In the Fall we went to Ithaca and toured Cornell. I took my digital camera as I was beginning to think about learning and space. Today I finally got my pictures uploaded. They aren’t great, and the spaces are hard to parse, but it s a start, see Learning Spaces.
The Department of Communication at the University of Washington is starting a Master of Communication in The Digital Media. It looks like it is focused on policy and legal issues, not creative issues. This link is thanks to Terry Flynn.
Continue reading Master of Communication (M.C.) in Digital Media
Projects take their starting point in practical problems or theoretical topics, which are related to your course work. Each study programme investigates a different topic each semester. Lectures and seminars are offered to prepare students for project work on problems within that topic.
Apparently 50% of the instruction is through project work around themes. They seem to have short two week intensive themes and longer ones. A colleague in Political Science pointed me to this program.
The Da Vinci Effect is a fundraising campaign by Carnegie Mellon that is touring the US and which bills itself as a “multisensory theatrical event”. From the digital video is seems to involve an actor dressed up like Leonardo who coordinates a multimedia show.
What is interesting is how Carnegie Mellon is focusing on the intersection of arts and technology and using Leonardo as an iconic figure for that interesection. They aren’t promoting Italian studies or Renaissance studies, but the combination of entertainment and technology. I wonder what Leonardo would have pushed as a curriculum for effect?
Continue reading The Da Vinci Effect: Carnegie Mellon Gift Tour
Richard Florida, who has made popular the phrase, the Creative Class, recently published an article, “America’s Looking Creativity Crisis” in the Harvard Business Review of October, 2004.
In a report prepared for the Ontario Ministry of Enterprise, Opportunity and Innovation (who comes up with these awful titles), he and others, argue that,
Creativity has replaced raw materials or natural harbours as the crucial wellspring of economic growth. To be successful in this emerging creative age, regions must develop, attract and retain talented and creative people who generate innovations, develop technologyintensive industries and power economic growth. Such talented people are not spread equally
across nations or places, but tend to concentrate within particular city-regions. The most successful city-regions are the ones that have a social environment that is open to creativity and diversity of all sorts. The ability to attract creative people in arts and culture fields and to be open to diverse groups of people of different ethnic, racial and lifestyle groups provides distinct advantages to regions in generating innovations, growing and attracting hightechnology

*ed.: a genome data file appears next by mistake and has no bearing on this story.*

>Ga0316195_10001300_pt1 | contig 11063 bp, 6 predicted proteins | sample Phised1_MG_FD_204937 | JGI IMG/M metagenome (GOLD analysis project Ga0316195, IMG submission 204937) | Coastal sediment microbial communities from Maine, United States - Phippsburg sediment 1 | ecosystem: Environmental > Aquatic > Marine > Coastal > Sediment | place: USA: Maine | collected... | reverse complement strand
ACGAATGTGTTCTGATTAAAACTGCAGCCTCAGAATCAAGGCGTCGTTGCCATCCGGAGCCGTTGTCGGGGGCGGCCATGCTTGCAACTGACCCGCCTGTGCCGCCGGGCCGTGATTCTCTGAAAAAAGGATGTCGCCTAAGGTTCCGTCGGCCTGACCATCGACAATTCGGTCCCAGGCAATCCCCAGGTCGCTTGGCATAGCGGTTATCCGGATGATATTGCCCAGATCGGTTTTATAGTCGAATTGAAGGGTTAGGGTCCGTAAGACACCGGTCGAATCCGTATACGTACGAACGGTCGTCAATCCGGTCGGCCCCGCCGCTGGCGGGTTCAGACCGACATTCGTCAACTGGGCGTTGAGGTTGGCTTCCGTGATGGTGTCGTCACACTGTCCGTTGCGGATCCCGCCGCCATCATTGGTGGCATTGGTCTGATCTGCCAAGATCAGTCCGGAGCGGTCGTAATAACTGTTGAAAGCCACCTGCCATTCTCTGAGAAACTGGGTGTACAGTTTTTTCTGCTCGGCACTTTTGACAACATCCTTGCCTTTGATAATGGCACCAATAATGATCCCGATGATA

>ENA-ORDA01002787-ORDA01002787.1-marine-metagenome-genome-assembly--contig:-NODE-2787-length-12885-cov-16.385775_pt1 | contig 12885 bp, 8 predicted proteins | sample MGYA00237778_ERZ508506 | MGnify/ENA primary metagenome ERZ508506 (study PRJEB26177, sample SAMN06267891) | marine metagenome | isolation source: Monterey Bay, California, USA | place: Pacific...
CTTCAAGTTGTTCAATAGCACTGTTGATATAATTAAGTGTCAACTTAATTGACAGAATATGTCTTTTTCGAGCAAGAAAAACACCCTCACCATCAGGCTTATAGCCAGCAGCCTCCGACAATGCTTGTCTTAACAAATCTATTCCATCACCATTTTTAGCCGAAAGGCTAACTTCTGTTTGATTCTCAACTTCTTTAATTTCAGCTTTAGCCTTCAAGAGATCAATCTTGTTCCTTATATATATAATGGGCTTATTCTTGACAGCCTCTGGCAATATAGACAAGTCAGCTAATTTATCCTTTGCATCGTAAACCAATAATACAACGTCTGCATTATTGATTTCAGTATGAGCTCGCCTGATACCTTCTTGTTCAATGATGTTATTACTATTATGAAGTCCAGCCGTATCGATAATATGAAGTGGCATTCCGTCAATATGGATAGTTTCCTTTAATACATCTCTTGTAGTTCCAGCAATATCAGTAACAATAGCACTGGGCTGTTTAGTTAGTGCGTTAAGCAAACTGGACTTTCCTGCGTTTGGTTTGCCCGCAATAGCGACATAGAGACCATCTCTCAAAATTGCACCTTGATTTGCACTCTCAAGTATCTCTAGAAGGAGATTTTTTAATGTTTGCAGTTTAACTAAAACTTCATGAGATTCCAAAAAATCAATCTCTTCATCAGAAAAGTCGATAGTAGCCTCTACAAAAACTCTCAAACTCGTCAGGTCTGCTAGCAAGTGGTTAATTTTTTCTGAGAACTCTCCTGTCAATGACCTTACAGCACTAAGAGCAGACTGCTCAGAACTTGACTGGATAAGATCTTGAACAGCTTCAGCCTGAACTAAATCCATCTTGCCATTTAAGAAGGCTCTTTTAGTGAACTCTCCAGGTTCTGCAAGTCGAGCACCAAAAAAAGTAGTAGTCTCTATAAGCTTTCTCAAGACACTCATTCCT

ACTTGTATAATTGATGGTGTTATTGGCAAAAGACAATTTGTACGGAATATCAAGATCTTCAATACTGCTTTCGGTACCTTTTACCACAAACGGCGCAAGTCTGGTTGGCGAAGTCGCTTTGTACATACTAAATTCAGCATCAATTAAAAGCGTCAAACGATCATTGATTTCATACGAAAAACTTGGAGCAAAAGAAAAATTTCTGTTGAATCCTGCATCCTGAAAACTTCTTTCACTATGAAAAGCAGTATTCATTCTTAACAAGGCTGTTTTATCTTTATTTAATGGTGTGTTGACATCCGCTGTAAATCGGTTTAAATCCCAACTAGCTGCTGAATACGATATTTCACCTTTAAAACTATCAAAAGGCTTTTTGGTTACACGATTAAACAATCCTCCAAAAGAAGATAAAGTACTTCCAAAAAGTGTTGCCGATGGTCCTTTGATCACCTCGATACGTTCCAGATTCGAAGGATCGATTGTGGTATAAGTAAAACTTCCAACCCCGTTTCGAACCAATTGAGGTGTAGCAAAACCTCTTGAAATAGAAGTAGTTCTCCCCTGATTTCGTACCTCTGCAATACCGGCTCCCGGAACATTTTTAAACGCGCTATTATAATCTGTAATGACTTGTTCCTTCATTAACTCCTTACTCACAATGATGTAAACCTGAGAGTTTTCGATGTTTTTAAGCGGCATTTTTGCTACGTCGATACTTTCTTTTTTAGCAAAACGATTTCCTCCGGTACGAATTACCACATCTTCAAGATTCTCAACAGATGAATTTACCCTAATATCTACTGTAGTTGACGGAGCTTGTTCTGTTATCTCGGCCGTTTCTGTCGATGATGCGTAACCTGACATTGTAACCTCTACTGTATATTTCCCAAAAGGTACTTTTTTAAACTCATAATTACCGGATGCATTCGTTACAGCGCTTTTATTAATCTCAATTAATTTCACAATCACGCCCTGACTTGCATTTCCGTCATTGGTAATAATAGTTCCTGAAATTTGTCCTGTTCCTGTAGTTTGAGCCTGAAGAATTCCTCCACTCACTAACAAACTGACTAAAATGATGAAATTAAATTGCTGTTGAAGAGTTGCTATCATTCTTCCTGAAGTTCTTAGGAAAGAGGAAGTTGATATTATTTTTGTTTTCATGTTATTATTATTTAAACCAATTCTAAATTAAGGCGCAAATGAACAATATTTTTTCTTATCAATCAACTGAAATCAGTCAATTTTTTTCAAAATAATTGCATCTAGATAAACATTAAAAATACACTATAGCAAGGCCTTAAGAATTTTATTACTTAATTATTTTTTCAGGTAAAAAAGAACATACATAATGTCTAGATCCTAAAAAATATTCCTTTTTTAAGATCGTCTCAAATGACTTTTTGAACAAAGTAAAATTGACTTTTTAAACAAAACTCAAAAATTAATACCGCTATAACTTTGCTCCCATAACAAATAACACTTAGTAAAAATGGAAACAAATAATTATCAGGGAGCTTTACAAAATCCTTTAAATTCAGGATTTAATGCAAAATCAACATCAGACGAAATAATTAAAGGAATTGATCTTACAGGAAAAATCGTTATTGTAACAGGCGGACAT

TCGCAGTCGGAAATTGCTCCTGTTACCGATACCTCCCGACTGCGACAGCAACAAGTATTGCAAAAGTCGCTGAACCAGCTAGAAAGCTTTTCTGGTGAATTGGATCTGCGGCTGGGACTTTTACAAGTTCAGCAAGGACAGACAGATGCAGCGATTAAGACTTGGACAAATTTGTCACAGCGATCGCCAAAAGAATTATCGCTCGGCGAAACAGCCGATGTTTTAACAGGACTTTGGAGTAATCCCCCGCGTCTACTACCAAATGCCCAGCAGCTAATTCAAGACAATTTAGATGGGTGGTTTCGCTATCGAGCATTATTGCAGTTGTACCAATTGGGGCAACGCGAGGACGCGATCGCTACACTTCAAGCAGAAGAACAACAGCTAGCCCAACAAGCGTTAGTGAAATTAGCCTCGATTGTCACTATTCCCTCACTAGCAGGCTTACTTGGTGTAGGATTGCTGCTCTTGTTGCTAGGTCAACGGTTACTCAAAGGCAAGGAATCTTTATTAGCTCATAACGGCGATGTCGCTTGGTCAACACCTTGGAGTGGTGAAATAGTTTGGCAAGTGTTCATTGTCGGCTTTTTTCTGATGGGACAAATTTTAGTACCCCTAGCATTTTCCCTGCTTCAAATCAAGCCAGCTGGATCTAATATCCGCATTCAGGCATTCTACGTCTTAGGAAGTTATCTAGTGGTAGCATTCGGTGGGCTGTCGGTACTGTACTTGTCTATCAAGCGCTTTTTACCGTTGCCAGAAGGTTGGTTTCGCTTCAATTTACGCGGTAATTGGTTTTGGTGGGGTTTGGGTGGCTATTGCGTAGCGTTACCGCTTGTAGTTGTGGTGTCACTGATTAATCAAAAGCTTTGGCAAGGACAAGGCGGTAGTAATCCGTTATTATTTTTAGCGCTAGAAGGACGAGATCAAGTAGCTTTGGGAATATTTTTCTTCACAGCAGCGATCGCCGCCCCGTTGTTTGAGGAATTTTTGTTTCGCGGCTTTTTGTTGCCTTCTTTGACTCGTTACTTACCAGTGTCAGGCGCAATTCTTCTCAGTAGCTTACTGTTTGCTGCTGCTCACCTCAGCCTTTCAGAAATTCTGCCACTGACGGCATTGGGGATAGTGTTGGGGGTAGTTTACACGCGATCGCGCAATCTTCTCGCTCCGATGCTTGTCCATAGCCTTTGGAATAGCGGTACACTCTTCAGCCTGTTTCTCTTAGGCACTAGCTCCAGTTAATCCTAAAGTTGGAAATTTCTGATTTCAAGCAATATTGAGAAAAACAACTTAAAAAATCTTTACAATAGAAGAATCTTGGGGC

industries, and spurring economic growth. (Competing On Creativity: Placing Ontario’s Cities in North American Context, Meric S. Gertler, Richard Florida, Gary Gates, and Tara Vinodrai. November 2002. Report prepared for the Ontario Ministry of Enterprise, Opportunity and Innovation and the Institute for Competitiveness and Prosperity.)
It is depressing where Hamilton is in many of the indexes in the report – usually below the Canadian average, except in the “Diversity and Mosaic Index.”
Continue reading Florida: “America’s Looking Creativity Crisis”
ideo, a design company, has a neat site up on their ideas for the Stanford Center for Interactive Learning. The site shows different types of learning spaces they are designing for Stanford. I like how they imagine pods and walls. The site design is also clean and easy to explore.
Stanford has their own site on Wallenberg Hall (where the Center is) that gives lots of details on the rooms. See Wallenberg Hall – especially the section on “exploring WH”.
These links are courtesy of Audrey Carr.
Arts, Media and Engineering is an interdisciplinary focus that crosses a series of departments from Engineering to Theatre. It is hard to tell if it is a real intersection or a naming exericise. There don’t seem to be any new programs, just “concentrations” in existing ones. There do, however, seem to be shared spaces built to bring them together.
The goal of the Arts, Media and Engineering Program is transdisciplinary research and education in the integrated development of media technologies and content with a focus on experiential media.
This was from Andrew Mactavish.
Here is an interview by a McMaster student with my new colleague Henry Giroux that puts well the challenge we face in teaching civic and moral responsibility. (DV) Rahmani: Interview with Henry Giroux.
McMaster is capable of attaining the highest quality of excellence in the traditional sense, but I think it is also providing a new model of excellence, one that measures a university in terms of how it addresses the needs of civic society on both a national and global level. There is a certain worldliness about McMaster, a sense of being in the world, being attentive to the civic quality of a larger global public sphere. This means, in part, taking seriously what it means to educate students to be critically engaged, civic citizens of the world.
Applied Arts has a nice list of the Greater Toronto Area education programs in applied arts and computer graphics.
KMDI is a neat interdisciplinary institute at the University of Toronto on Knowledge Media Design. They have a graduate study/collaborative program that spans Architecture, Computer Science, Information Studies, Medical Science, Mechanical Engineering and Sociology. I wonder if it works?